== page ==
Spit Take Saturday: Fred Stoller

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stollerWelcome to Spit Take Saturday, courtesy of Brown Paper Tickets’ Comedy Doer Julie Seabaugh and her professional comedy criticism site The Spit Take. Julie’s goal with the site is to “elevate the public perception of stand-up comedy to that of a legitimate art form, and to enable comedy criticism be taken as seriously as that of theater, film, music, food, even video games. No a**-kissing. No bias. No mercy. Just honest, unfiltered, long-form reviews written by professional, knowledgeable comedy critics.” 

Every week Julie will select an entry from the site to be included on our blog and hand-pick some related events happening that week that she feels all you comedy lovers out there will appreciate.

So, without further ado, let us introduce you to this week’s Spit Take Saturday!

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Over the past 30 years, self-described “schnooky” comedian and character actor Fred Stoller has racked up more than 60 appearances on a number of hit TV series including “The Drew Carey Show,” “Murphy Brown,” “Friends” and even “Seinfeld,” where he also spent a year in the show’s notoriously competitive writers’ pool. He’s also appeared on flops barely anyone remembers, such as the “Married…with Children” spinoff “Vinnie & Bobby” (alongside a pre-fame Matt LeBlanc) and the extremely short-lived NBC sitcom “Singer & Sons,” which lasted only four episodes.


He may not be a recognizable name to anyone who didn’t spend an inordinate amount of time in comedy clubs during the Eighties or hasn’t scrolled through closing credits with a magnifying glass. However, he has an interesting story to tell about his attempts to find an identity in a business that loves to pigeonhole its performers.

Stoller’s memoir “Maybe We’ll Have You Back: The Life of a Perennial TV Guest Star” focuses mostly on his comedy and acting work, from his first stand-up gig at the New York Improv at age 17 to the acting and voiceover work that introduced him to almost every sound stage in Television City, hoping for “those five words I hope to hear after every guest spot I do.” The book jumps mostly from show to show, spilling the high and low moments of working with some of the series’ regular cast members as well as the challenges faced and opportunities opened from being the resident “schnook.”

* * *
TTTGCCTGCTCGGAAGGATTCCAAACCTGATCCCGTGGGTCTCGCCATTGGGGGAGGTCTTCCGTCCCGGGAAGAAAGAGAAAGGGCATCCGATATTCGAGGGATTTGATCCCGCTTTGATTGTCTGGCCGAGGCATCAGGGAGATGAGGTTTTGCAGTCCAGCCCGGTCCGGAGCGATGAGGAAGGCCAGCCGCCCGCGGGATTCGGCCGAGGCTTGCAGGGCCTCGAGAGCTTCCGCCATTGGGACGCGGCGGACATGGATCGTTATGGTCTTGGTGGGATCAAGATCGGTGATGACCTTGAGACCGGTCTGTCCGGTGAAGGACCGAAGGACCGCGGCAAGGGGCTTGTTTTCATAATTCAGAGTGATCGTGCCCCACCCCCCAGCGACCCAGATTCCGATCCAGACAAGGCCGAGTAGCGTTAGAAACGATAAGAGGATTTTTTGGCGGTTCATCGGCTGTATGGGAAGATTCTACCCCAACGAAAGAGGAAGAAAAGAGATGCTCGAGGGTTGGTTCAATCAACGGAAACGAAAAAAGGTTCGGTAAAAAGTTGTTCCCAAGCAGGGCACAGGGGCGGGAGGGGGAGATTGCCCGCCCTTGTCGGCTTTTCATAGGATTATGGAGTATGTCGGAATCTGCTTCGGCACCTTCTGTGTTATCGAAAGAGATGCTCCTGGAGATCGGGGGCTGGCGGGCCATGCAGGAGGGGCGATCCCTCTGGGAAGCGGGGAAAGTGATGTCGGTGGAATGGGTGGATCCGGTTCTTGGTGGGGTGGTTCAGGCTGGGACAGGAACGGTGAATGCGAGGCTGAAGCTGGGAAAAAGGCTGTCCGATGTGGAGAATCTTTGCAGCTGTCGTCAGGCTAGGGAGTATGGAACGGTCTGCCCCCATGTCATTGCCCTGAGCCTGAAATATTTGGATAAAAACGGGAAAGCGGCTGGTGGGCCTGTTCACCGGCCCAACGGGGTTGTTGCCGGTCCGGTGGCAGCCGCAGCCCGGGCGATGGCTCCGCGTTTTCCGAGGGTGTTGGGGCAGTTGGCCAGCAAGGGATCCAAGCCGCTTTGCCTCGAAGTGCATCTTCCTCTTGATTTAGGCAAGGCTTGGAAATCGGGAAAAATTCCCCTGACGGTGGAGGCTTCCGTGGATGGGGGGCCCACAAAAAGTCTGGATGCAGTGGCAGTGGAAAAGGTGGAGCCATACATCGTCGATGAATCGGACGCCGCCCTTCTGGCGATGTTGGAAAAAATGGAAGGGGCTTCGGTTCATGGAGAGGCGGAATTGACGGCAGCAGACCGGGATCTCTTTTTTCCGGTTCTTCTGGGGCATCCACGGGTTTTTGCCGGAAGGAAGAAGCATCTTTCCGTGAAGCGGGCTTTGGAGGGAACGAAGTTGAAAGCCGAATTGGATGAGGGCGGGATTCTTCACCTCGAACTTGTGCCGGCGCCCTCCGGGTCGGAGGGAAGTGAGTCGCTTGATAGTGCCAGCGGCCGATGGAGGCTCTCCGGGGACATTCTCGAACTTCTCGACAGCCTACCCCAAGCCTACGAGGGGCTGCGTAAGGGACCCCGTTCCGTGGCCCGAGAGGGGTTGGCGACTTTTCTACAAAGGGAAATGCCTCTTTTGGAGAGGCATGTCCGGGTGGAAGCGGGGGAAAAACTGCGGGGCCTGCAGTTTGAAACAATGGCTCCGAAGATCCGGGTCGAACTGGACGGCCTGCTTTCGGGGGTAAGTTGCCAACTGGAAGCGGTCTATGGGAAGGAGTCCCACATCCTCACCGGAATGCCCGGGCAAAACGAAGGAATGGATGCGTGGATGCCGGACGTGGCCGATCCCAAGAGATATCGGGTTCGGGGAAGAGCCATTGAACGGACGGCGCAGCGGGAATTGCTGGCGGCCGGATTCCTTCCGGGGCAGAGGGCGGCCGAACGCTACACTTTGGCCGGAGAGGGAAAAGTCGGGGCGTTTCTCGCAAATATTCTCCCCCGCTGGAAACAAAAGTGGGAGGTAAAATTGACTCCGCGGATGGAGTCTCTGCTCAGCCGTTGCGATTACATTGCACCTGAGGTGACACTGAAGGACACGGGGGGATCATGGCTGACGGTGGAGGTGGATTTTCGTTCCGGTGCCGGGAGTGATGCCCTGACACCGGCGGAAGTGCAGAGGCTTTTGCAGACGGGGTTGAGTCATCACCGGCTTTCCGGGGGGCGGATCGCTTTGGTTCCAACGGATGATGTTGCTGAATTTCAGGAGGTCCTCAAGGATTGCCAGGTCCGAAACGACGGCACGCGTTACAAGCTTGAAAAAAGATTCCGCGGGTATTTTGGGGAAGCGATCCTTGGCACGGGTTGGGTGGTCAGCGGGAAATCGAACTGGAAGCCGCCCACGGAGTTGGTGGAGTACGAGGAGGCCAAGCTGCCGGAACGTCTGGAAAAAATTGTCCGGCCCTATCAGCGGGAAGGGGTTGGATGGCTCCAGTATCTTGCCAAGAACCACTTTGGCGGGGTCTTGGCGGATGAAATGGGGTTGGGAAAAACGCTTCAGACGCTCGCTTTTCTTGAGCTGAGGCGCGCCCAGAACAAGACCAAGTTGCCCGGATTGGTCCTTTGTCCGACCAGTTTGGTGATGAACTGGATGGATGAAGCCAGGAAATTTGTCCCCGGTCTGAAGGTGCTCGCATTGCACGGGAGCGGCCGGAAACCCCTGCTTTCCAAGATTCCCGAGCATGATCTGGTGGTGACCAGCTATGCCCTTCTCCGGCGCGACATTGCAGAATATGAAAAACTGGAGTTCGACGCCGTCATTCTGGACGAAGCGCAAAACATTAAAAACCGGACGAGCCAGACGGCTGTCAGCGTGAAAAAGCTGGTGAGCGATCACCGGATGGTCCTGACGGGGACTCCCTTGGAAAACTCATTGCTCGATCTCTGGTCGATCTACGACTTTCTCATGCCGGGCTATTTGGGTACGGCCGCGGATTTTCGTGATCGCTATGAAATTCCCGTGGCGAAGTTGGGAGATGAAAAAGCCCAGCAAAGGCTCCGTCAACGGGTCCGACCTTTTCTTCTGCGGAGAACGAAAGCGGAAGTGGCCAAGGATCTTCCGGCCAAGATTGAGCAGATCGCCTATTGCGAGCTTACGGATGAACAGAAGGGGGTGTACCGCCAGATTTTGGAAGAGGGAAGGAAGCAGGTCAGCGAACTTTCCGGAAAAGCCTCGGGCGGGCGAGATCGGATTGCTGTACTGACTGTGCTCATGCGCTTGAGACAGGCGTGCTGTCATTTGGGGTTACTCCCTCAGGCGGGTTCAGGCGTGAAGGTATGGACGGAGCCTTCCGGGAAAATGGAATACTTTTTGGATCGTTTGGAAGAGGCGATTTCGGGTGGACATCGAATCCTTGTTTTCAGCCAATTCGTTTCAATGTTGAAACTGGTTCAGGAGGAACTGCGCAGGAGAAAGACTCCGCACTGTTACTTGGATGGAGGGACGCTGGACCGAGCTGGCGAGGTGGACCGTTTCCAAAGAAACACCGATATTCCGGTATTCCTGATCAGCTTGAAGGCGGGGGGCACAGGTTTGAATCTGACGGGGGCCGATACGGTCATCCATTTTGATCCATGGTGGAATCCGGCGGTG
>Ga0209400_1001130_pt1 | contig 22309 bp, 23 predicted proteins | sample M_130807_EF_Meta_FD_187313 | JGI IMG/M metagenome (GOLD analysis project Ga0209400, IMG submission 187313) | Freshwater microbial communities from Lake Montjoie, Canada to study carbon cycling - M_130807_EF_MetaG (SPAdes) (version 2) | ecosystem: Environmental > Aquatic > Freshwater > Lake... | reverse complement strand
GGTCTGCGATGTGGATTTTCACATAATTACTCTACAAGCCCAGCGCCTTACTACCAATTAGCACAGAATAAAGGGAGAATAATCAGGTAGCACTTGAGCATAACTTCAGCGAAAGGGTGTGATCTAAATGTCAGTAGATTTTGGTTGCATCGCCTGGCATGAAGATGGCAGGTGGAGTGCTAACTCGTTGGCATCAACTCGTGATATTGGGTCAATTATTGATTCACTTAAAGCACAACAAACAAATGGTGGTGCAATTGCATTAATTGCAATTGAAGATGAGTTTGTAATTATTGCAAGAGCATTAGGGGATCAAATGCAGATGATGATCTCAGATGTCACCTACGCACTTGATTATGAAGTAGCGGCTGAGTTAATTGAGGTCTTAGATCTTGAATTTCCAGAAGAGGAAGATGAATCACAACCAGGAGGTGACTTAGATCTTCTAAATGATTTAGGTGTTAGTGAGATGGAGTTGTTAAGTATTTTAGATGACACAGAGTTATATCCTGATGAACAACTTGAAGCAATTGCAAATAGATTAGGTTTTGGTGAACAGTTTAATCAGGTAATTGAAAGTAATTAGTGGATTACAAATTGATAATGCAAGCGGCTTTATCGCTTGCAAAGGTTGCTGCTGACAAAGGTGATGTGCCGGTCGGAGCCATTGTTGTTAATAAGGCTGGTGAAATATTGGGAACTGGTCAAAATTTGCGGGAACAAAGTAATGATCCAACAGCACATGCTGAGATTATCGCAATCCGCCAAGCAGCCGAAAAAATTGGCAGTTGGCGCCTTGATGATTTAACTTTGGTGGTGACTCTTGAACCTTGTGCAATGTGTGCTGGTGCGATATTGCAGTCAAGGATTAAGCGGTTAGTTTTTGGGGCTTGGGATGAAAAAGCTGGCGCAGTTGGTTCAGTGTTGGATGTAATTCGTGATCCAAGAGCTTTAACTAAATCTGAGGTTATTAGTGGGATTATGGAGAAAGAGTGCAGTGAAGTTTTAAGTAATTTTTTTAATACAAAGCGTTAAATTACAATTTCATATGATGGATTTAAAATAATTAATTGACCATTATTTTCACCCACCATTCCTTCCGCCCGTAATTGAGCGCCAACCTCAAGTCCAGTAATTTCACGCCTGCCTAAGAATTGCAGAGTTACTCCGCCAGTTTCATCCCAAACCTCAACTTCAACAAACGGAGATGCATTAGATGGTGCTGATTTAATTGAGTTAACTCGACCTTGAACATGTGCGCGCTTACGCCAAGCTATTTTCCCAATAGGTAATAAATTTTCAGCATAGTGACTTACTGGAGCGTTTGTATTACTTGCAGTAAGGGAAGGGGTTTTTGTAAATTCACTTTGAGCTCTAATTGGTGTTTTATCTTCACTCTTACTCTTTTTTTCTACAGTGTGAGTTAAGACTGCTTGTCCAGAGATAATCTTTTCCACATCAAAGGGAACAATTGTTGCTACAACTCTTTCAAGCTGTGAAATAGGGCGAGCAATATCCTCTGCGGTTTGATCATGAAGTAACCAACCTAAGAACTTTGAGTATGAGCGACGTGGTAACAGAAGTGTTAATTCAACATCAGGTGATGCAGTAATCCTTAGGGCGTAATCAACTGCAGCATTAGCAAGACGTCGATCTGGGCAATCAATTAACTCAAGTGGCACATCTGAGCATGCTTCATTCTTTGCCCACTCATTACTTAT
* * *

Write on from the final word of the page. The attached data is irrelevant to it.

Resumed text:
Stoller may have the mind of a comic, but “Maybe” doesn’t present itself as a flat-out funny read. The tone can be quite dry at times and the stories a bit monotonous, detailing Stoller’s attempts to impress producers or show runners in an effort to clinch another guest spot or even the recurring part that never seems to materialize. While he provides a fun, interesting recap of his short time as a “Seinfeld” writer, the bulk of the memoir serves as a first-person primer for any aspiring character actor who is thinking of making that big move to Tinseltown, complete with accounts of dealing with uninspiring agents, overzealous acting coaches and making a mark with the smallest of roles (“The smaller the part, the more difficult it is to nail”).

His more personal moments serve as the book’s bigger payoffs. Stoller’s most engaging scenes are with his mother, whose chronic cynicism and constant criticism reads like a perfect caricature of any parent with showbiz ambitions for their child. He has an unusual one-night stand with Kathy Griffin. He becomes an emotional punching bag for Norm Macdonald during his time on “The Norm Show,” a relationship that eventually, much like Macdonald’s comedy, “struck an uncomfortable truth.”

Ultimately Stoller’s story is about seeking acceptance and how he learned to view himself as a success, even if his name didn’t always make it into the TV Guide listing. That facet alone makes “Maybe,” and its author, stand out from the crowd.

By Danny Gallagher

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Check out more upcoming events featuring comedian-authors:

Saturday, April 13 “Richard Belzer’s Rock and Roll Comedy Extravaganza”New York, New York  The original audience killer, acerbic author and “Law and Order: SVU” star, Richard Belzer, brings his brand of musical comedy and commentary to Stage 72.

Saturday, April 27 I “Jackie “The Joke Man” Martling @ Brick 46″Rockaway, New Jersey  The longtime fixture of radio’s “Howard Stern Show: has released five dirty joke CD’s, three videos, five joke books, and is currently doing his own radio show on Sirius Satellite Radio 101, “Jackie’s Joke Hunt.

Saturday, May 18 I “Comedic Storytelling and The Stage Created Memoir with Margot Leitman”San Francisco, California  Margot Leitman’s television performances include appearances on “Late Night With Conan O’Brien,” “Jimmy Kimmel Live,” VH1, ESPN, AMC, The Style Network, E! and  Comedy Central. Her own storytelling show, “Stripped Stories,” has  sold out venues coast to coast. She can currently be seen on VH1‘s  “Stevie TV” and her comedic memoir “Gawky” will be released in Spring 2013, published by Seal Press.